Kerrits Founder Designs Clothes for All Women
By Kim Roe from an interview by Karen Pickering
In the little town of Bingen, WA (population 712) you can find something truly remarkable: a successful equestrian apparel company that is the result of dreams, hard work, and a bit of luck.
Kerrits Performance Equestrian Apparel, founded by Kerri Kent, has been a leader in equestrian clothing for 30 years. In 1986 Kent was a passionate windsurfer with a dream to create swimsuits for women of all shapes and sizes with comfort the top goal. She acquired $50 worth of material from the Jantzen outlet store and began designing swimsuits.
Kent lucked into some talented sewers and convinced some of her windsurfing friends to stand for fittings. She sold the resulting suits out of her bag at the beach. Eventually she opened a store with Michele McAlpine, who brought her retail and merchandising expertise to the team.
In 1991 the New York Times ran a story about Kent that mentioned her desire to create a clothing line for equestrians. Horses and riding were another of Kent’s passions. The CEO of Eiser’s, an equestrian company, read the article and approached Kent about designing a line of equestrian apparel with a pack of carrot seeds as hangtags. The company we know as Kerrits was born. Some years later Kerrits partnered with Toklat for a short while, but eventually took the reins of the company into their own capable hands.
NW Horse Source Publisher Karen Pickering interviewed Kent about her business and her current goals.
You mention how much you value your team. How do you find team members and why do they stay with Kerrits?
Most of our team members learned their jobs after they started and then excelled at them. One of our top members started as a nanny and was an avid event rider and then became a member of the Kerrits’ team. She grew up with the business and is now running the sales department. Most of our employees have been with us for at least 10 years and each one plays a role in the direction of our products and the success of the company.
Tell me about the changes in the clothing business over the past 30 years.
Although some things have evolved, equestrian apparel changes more slowly than other parts of the athletic wear industry. Riders tend to be traditional, and don’t want a lot of change; they stick with what they know and find comfortable. For instance, our children’s pants have only had a few alterations made to the waistband in the 30 years we’ve been making them, and they are still one of our top sellers.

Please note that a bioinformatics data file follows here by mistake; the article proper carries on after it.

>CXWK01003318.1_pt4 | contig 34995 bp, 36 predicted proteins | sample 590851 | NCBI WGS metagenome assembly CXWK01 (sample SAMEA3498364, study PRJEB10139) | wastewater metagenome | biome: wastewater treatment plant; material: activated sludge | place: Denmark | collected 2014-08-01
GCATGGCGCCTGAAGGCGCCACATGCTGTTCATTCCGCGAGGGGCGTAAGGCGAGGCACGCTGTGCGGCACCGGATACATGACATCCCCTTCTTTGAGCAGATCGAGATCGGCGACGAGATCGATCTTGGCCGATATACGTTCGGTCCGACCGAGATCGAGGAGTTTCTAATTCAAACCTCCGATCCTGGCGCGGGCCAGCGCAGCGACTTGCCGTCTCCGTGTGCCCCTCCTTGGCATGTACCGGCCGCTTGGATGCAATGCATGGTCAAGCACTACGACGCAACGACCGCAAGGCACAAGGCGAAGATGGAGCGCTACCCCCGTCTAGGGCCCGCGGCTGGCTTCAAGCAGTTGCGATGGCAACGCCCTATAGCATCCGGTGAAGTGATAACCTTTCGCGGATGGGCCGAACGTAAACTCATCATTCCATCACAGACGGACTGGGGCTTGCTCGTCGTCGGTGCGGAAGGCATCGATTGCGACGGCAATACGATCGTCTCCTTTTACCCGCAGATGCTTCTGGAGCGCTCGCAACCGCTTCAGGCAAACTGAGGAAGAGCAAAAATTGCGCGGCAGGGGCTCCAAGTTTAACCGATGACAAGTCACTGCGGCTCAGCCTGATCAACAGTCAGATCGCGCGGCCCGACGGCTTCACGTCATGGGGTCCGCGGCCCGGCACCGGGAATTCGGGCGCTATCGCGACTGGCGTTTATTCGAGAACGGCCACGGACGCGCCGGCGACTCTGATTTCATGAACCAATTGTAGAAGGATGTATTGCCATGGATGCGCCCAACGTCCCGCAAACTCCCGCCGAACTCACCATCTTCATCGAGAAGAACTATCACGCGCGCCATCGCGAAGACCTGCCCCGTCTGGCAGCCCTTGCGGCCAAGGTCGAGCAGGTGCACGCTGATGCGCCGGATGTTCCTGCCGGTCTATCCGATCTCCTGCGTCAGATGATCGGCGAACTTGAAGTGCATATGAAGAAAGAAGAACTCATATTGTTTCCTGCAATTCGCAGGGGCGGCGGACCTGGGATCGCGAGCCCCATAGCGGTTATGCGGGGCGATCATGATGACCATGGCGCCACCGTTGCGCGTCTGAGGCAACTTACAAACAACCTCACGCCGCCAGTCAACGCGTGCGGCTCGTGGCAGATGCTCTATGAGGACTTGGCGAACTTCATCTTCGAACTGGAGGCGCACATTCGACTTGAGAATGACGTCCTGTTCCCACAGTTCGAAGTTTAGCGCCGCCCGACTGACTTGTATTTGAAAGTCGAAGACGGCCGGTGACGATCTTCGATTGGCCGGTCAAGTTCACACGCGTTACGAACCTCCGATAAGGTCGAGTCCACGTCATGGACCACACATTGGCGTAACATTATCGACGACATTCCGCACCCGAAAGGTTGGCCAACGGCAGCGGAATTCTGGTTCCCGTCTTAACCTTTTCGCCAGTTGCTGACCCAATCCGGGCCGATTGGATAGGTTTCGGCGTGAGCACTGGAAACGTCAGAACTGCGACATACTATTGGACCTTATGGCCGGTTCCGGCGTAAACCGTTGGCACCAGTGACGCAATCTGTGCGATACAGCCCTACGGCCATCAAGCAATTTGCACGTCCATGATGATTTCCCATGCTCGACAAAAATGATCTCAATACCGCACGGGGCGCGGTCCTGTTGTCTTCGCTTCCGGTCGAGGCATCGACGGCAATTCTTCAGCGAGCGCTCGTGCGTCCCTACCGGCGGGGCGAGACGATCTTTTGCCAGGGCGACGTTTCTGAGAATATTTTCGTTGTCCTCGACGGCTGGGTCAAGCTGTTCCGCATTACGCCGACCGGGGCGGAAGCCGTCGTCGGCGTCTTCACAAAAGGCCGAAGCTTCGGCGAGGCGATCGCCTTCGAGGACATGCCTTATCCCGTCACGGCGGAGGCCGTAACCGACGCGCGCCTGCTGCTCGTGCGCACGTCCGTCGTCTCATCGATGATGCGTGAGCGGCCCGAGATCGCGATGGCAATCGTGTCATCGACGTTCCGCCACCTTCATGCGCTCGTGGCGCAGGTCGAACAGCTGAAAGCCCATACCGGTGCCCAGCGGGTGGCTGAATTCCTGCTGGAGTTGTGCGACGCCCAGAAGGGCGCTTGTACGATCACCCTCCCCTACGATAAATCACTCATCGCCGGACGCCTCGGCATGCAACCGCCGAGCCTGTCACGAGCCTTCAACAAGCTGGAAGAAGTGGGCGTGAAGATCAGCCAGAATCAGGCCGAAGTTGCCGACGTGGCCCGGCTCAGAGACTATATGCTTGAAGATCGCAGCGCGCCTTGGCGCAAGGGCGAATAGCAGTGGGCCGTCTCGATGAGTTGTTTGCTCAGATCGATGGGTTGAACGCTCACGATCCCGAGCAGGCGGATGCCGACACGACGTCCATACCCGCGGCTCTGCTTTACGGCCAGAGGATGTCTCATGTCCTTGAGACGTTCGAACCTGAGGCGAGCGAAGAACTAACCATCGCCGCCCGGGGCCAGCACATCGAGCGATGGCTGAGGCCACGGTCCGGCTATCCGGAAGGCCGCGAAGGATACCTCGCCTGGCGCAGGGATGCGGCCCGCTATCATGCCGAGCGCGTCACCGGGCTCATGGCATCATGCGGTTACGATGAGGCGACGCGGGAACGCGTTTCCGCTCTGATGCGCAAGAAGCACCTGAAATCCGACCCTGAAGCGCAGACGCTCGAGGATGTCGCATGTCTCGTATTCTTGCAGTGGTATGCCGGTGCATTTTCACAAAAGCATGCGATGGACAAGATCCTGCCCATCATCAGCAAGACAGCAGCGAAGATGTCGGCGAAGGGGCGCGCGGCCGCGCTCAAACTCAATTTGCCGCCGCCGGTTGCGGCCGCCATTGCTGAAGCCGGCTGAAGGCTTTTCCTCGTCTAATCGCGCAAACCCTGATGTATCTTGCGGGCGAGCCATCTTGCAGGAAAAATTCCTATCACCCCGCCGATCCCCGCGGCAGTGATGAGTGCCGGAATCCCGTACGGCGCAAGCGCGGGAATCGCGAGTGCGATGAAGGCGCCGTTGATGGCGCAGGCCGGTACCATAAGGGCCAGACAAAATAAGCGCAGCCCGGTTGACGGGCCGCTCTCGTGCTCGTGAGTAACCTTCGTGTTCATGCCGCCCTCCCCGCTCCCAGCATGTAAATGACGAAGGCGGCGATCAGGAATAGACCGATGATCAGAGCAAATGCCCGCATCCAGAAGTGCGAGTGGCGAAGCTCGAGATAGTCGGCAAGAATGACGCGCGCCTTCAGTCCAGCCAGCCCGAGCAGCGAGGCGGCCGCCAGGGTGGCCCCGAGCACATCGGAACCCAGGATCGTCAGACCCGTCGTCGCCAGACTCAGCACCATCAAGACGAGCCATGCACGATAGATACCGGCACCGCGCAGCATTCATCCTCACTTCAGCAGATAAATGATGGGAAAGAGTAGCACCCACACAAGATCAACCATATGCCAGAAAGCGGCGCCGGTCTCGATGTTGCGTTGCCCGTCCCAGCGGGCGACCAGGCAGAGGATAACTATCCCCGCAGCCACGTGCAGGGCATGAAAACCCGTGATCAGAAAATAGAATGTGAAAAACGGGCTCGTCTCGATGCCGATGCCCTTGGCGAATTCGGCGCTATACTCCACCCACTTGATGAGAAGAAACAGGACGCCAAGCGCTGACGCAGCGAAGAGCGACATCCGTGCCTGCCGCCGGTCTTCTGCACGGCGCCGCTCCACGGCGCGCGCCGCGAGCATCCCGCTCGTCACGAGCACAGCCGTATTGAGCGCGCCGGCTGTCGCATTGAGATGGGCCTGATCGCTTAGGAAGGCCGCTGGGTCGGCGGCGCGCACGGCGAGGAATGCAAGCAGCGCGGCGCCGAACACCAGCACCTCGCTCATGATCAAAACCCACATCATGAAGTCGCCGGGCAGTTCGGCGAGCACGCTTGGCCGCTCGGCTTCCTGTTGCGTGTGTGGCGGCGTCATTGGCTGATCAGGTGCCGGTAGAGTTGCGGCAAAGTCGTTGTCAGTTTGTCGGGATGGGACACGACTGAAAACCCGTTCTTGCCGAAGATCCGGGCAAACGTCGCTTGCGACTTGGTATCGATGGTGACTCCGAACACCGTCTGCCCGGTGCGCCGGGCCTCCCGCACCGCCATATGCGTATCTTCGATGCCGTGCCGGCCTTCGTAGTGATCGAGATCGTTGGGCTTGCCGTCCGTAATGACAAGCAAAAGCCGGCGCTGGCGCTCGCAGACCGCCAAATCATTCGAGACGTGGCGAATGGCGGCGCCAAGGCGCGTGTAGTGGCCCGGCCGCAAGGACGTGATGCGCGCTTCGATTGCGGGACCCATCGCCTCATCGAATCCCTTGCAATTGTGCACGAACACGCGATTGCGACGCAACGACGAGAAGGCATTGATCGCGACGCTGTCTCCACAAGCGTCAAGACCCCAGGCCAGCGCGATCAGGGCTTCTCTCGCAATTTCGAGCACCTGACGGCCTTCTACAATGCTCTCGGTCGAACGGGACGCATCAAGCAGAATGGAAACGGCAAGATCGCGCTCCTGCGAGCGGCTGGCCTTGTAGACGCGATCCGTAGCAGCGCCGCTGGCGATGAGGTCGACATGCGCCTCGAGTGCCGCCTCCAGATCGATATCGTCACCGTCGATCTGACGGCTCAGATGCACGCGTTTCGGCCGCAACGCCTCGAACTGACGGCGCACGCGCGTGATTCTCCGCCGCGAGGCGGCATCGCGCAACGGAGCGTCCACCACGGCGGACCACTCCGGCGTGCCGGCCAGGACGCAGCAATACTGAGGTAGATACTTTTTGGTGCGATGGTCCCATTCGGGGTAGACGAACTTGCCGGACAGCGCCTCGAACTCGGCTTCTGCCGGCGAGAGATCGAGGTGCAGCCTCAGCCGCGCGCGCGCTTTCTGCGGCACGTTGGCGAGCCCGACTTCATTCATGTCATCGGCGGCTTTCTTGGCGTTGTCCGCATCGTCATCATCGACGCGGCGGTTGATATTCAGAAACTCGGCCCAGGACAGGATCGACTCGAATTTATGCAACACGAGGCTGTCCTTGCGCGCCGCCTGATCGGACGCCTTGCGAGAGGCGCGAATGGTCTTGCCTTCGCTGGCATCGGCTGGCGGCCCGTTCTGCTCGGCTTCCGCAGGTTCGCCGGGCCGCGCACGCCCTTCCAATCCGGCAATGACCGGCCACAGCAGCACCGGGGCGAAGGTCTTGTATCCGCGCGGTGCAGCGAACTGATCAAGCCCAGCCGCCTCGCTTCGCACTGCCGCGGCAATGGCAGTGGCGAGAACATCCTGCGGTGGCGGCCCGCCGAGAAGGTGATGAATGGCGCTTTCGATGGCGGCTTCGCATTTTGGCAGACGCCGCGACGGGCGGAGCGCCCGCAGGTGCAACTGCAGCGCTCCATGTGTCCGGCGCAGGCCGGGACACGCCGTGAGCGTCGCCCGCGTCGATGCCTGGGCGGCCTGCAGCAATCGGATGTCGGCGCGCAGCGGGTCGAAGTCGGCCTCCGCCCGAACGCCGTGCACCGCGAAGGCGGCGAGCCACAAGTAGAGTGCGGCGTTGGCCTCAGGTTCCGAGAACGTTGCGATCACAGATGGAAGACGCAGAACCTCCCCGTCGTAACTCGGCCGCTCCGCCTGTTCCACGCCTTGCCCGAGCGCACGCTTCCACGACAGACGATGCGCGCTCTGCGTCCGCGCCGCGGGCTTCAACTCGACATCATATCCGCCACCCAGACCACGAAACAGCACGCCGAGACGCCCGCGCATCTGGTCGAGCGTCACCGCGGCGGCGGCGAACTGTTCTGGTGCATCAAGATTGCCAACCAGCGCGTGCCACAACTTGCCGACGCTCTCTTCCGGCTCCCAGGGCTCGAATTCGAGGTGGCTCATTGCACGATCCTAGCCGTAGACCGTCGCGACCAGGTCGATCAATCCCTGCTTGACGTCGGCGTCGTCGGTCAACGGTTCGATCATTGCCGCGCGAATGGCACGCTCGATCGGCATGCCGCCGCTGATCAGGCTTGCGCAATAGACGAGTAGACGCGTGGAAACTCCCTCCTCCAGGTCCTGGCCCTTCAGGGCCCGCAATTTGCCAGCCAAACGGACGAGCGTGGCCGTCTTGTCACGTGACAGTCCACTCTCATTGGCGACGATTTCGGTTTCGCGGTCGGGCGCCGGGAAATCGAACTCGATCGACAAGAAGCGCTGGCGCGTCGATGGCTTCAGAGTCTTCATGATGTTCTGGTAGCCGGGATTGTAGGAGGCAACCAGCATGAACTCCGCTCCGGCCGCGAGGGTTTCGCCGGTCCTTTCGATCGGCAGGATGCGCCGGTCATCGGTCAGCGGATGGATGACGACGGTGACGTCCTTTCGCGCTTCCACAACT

How do you promote your products?
The best people to talk about our products are riders, so we have team riders who are our advocates. These are professional riders. They wear our products and are visible in all sorts of disciplines. We also have 2000 ambassadors who are everyday horse people (you can see them on our website). We try hard to be affordable to everyday riders.
Who are your top customers?
Children up to around 14 years, then women in their 30s up to the age where they can’t get on a horse anymore. These women have a wide range of shapes and it’s our goal to make sure we fit them all. We have a history of fitting people, and we focus on how our clothes feel and look in the saddle, not just when you’re standing around. The only thing we make is performance equestrian apparel, no tack.
You’ve been honored many times with industry awards. What is the most meaningful award you’ve won?
On Boss’s Day, an award from my staff that says I’m a great boss. This means more to me than fancy awards that come in the mail.
How are you dealing with small retail stores disappearing?
Small shops have gone away or shrunk, and websites rule. It’s a big challenge––the marketplace is changing. Do you go with Amazon or protect the small business? Clothing needs to be felt and tried on. The sport will shrink without the small tack shops and feed stores who are helping people with fit, tack, horse care, etc.
What advice would you give professional horsemen seeking sponsorship?
If you are a sponsored rider, learn how to help businesses be more successful. Encourage people to shop at your local tack store. Be a role model. If you want to be successful and have sponsors, drop the elitist attitude and help others get involved in horses. It’s the growth at the bottom that makes the top possible. If you are sponsored by a company, wear their clothes and tell others why those are the clothes for you. Giving back to the horse community is how to build it.
What are your plans now?
I want to step away from the role of CEO and more into the role of founder. I really want to give back to the community at this point, and my passion is projects that help keep land and open space available to horse people and bicyclists.
Kim Roe grew up riding on the family ranch and competed in Western rail classes, trail horse, reining, working cow, and hunter/jumper. She trained her first horse for money at 12 years old, starting a pony for a neighbor.
Kim has been a professional dressage instructor in Washington state for over 30 years, training hundreds of horses and students through the levels. In recent years Kim has become involved in Working Equitation and is a small ‘r’ Working Equitation judge with WE United.
Kim is the editor of the Northwest Horse Source Magazine, and also a writer, photographer, and poet. She owns and manages Blue Gate Farm in Deming, Washington where she continues to be passionate about helping horses and riders in many disciplines.